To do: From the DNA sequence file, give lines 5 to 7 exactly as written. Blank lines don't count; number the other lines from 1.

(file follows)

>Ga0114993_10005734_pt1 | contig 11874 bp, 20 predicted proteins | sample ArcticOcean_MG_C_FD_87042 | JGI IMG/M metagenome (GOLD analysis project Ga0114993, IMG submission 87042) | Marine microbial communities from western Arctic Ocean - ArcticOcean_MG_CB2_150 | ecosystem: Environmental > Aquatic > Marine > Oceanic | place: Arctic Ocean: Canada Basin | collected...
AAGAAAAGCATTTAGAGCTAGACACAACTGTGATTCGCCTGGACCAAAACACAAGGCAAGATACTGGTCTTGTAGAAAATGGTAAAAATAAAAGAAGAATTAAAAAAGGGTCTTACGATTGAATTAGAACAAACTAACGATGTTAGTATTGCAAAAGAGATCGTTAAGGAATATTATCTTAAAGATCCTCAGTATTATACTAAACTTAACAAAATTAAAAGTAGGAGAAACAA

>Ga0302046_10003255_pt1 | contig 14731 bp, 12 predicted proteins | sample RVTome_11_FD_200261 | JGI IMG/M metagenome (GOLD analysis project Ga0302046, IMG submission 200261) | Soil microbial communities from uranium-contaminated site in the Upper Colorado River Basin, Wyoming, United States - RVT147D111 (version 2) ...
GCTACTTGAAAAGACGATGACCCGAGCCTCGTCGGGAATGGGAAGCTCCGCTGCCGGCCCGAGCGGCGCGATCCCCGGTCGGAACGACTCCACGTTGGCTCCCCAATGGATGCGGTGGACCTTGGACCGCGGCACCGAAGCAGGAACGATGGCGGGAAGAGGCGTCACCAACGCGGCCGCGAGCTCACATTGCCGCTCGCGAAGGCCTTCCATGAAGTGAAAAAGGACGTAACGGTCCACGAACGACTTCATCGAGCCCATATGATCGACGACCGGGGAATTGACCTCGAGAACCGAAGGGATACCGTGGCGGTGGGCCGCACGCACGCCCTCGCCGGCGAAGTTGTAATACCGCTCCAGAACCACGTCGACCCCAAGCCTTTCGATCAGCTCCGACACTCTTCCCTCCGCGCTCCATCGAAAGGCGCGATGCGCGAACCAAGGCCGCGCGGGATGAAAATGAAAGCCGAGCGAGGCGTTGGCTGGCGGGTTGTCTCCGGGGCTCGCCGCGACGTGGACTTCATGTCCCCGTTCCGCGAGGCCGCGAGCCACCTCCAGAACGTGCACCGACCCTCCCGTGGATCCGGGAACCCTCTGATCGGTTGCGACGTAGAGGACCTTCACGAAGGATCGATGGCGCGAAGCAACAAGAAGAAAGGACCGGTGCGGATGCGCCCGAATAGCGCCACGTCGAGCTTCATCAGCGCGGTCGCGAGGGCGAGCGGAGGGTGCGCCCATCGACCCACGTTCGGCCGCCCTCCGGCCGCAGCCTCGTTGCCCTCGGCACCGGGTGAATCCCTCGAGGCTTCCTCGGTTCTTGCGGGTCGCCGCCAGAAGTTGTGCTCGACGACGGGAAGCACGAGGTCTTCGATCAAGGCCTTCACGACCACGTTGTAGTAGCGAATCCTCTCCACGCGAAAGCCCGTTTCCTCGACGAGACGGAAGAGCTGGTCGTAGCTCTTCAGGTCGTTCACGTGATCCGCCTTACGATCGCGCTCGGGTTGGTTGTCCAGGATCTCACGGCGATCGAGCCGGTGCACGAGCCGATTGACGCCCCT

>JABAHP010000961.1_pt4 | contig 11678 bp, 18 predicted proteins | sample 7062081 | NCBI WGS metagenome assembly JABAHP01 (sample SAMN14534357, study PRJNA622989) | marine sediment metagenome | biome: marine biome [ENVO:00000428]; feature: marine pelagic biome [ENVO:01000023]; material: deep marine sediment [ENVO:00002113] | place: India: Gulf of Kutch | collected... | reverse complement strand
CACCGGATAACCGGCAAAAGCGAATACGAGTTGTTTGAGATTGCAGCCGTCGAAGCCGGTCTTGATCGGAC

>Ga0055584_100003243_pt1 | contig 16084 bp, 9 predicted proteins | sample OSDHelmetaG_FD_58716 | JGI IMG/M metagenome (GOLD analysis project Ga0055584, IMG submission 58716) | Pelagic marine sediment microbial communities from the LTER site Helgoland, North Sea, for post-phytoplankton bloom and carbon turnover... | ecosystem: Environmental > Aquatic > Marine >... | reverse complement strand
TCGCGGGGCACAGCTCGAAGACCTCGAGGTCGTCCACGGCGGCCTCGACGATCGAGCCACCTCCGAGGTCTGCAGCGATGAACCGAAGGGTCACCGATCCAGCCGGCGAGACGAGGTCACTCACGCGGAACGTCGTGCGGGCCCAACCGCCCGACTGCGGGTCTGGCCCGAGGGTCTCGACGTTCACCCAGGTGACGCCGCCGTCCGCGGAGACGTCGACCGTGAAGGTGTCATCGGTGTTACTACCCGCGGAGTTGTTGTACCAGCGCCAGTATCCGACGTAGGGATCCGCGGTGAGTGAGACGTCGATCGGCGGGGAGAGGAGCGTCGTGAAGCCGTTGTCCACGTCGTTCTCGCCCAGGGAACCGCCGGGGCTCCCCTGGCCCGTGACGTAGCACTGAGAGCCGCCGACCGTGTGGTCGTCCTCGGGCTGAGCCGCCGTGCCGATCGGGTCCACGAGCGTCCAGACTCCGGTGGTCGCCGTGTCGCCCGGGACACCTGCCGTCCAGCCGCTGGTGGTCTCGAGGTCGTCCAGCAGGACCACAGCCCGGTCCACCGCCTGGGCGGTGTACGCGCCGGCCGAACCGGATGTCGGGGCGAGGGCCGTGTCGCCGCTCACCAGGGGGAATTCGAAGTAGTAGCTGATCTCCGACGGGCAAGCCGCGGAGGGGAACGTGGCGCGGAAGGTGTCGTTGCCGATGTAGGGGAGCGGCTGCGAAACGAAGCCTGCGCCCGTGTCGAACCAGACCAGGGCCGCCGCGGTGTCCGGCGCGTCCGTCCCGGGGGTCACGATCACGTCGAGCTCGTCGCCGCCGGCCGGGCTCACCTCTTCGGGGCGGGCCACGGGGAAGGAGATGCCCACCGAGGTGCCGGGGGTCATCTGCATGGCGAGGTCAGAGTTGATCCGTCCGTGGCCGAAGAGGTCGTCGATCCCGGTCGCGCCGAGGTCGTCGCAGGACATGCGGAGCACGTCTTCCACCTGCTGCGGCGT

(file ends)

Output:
>JABAHP010000961.1_pt4 | contig 11678 bp, 18 predicted proteins | sample 7062081 | NCBI WGS metagenome assembly JABAHP01 (sample SAMN14534357, study PRJNA622989) | marine sediment metagenome | biome: marine biome [ENVO:00000428]; feature: marine pelagic biome [ENVO:01000023]; material: deep marine sediment [ENVO:00002113] | place: India: Gulf of Kutch | collected... | reverse complement strand
CACCGGATAACCGGCAAAAGCGAATACGAGTTGTTTGAGATTGCAGCCGTCGAAGCCGGTCTTGATCGGAC

>Ga0055584_100003243_pt1 | contig 16084 bp, 9 predicted proteins | sample OSDHelmetaG_FD_58716 | JGI IMG/M metagenome (GOLD analysis project Ga0055584, IMG submission 58716) | Pelagic marine sediment microbial communities from the LTER site Helgoland, North Sea, for post-phytoplankton bloom and carbon turnover... | ecosystem: Environmental > Aquatic > Marine >... | reverse complement strand